chiropractic school not a done deal just yet
The Legislature and Gov. Bush have approved the funds to create the school, but opponents are hoping to block it anyway.
STEVE BOUSQUET, Times Staff Writer
December 12, 2004
TALLAHASSEE - By the stroke of a pen, Gov. Jeb Bush and the Legislature allocated millions of dollars this year to create the nation's first public chiropractic school at Florida State University.
The school is a longtime dream of Republican state Sen. Dennis Jones of Treasure Island, a chiropractor who hopes to someday play a role in the school.
But now, doctors, faculty members and alumni are trying to kill it.
A petition being circulated on the Internet questions the need for the school, claims it is being rushed through without debate and carries a familiar tone: Doctors have little faith in chiropractors or the care they offer.
"Our position is not so much to attack chiropractic itself but to say there's no need for a doctoral program in spinal manipulation," said Dr. Raymond Bellamy, an orthopedic surgeon and graduate leading the opposition. "I think it would irreparably harm the scientific effectiveness and reputations of all the other great programs at the university."
FSU's trustees and the state Board of Governors for higher education must approve the school in separate votes in January. Opponents plan to present their petition and their arguments to trustees Jan. 14. The Board of Governors votes a week later.
Critics say the new school would devalue other degrees and they call chiropractic "pseudo-science." They say critics in FSU's medical school and student body were hushed by pressure politics, and that holding two key votes on the issue soon after the holidays is an attempt to stifle opposition.
Dr. Steve Rothrock, an graduate who teaches at his alma mater's medical school, called chiropractic "quackery." In an e-mail to Bellamy, Rothrock said he would consider resigning if the school is established.
Dr. Steven Blumsack, a 36-year member of FSU's math faculty and a faculty senator, said he had no opinion on the need for the school, but said too many education decisions are made in haste.
"We need to have a discussion. To my knowledge, it hasn't happened," Blumsack said.
With little public discussion or debate, the 2004 Legislature appropriated $9-million a year for FSU's new School of Chiropractic Medicine in a deal brokered by Bush and legislative leaders before the session began.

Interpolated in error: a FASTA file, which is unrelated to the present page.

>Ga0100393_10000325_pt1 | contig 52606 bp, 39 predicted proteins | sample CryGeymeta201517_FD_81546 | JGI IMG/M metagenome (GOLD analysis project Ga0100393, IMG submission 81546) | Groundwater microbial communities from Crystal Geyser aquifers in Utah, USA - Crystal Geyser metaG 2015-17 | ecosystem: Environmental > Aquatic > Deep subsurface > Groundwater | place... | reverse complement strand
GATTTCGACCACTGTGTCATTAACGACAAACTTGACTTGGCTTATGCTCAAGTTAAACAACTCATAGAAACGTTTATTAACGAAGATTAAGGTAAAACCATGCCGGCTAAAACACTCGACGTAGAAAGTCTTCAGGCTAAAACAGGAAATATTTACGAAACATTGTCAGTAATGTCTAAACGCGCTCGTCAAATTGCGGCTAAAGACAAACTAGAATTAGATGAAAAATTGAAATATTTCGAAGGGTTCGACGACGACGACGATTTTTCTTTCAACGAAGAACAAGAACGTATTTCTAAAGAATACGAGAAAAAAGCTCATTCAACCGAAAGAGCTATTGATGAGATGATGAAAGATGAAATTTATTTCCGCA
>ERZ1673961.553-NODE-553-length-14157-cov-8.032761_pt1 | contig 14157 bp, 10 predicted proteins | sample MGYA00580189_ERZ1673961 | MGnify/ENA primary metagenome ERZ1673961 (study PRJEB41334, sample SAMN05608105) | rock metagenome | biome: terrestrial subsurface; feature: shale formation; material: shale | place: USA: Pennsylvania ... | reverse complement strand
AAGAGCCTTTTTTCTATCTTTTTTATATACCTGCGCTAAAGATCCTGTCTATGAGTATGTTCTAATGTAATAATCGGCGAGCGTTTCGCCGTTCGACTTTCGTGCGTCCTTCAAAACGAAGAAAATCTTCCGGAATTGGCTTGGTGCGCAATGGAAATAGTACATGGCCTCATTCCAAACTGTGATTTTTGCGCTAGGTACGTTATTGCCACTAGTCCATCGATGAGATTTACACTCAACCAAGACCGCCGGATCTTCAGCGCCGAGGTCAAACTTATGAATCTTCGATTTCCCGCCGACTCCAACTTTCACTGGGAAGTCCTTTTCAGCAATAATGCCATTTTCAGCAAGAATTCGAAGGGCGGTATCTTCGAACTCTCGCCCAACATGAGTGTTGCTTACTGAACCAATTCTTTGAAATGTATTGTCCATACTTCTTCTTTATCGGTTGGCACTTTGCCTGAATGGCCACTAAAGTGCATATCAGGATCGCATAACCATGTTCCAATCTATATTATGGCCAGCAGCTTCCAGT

Former Senate President Jim King, an graduate, wanted the chiropractic school as part of a package that included millions for then-House Speaker Johnnie Byrd's priority, an Alzheimer's research institute at the University of South Florida.
Bush said Thursday the deal bought peace between King and Byrd, who did not get along.
"I did so without a love for building a public chiropractic school," Bush said. "I did it because I wanted to make the effort to try and bring some harmony in the legislative process."
Even though King is no longer running the Senate, Bush said he will keep his word and support the project in his proposed budget. But he said the Board of Governors, whose members Bush appoints, have the authority to approve or reject the program.
King was the chiropractic school's most powerful champion but Jones is its true father.
"This is not a new issue," Jones said. "It's been over 10 years in the making."
Jones calls the criticism "nothing new" and said he expects opposition from the medical establishment.
"Chiropractic care is some of the safest care that's offered in the world," Jones said. "But any time we've tried to move our programs forward, they've always stepped up in opposition."
He said 600 to 900 students leave Florida every year to attend private chiropractic schools out of state. That may explain why so few Hispanic and African-American chiropractors practice in Florida, he said.
After his legislative days are over in 2012, Jones said, he would like to play a role in the chiropractic school. He suggested as a possibility a distance-learning program in which students would work in chiropractic clinics in the Tampa Bay area.
"I would like to be involved in that," said Jones, who runs Northeast Chiropractic Center in St. Petersburg. "But that's looking pretty far down the road, if you ask me."
FSU's proposal calls for hiring more than 100 new faculty members for a graduate level College of Complementary and Integrative Health. Students seeking a doctor of chiropractic degree would also have to complete a master's degree in a five-year program in one of five areas: food and nutrition, movement and exercise science, public Health, Health Policy Research or Aging Studies.
Even if the and state boards approve the new school, it must also seek accreditation from the Southern Association of Colleges and Schools and from a separate chiropractic accreditation board.
"It's not a done deal," provost Larry Abele said. "There are a lot of steps to go through."
Some members of the Board of Governors said they were irked that the legislative deal seemed to block their involvement in a key decision. Two board members wouldn't say whether they would vote to create the school.
"When it comes before the board, we will do the right thing, and see if there's a need for that," said Zachariah Zachariah, a Fort Lauderdale cardiologist. He seconded a resolution at a November meeting when the board demanded submit the program for its approval.
Board member Steve Uhlfelder, a Tallahassee lawyer, said he would be guided by what the trustees decide. But he said the chiropractic school was the reverse of most state university programs.
"Usually you approve a program and then there's funding. In this case, they got the $9-million, and the question is, "Do you want to do the program?' The cart's before the horse," Uhlfelder said.
[Last modified December 12, 2004, 00:31:18]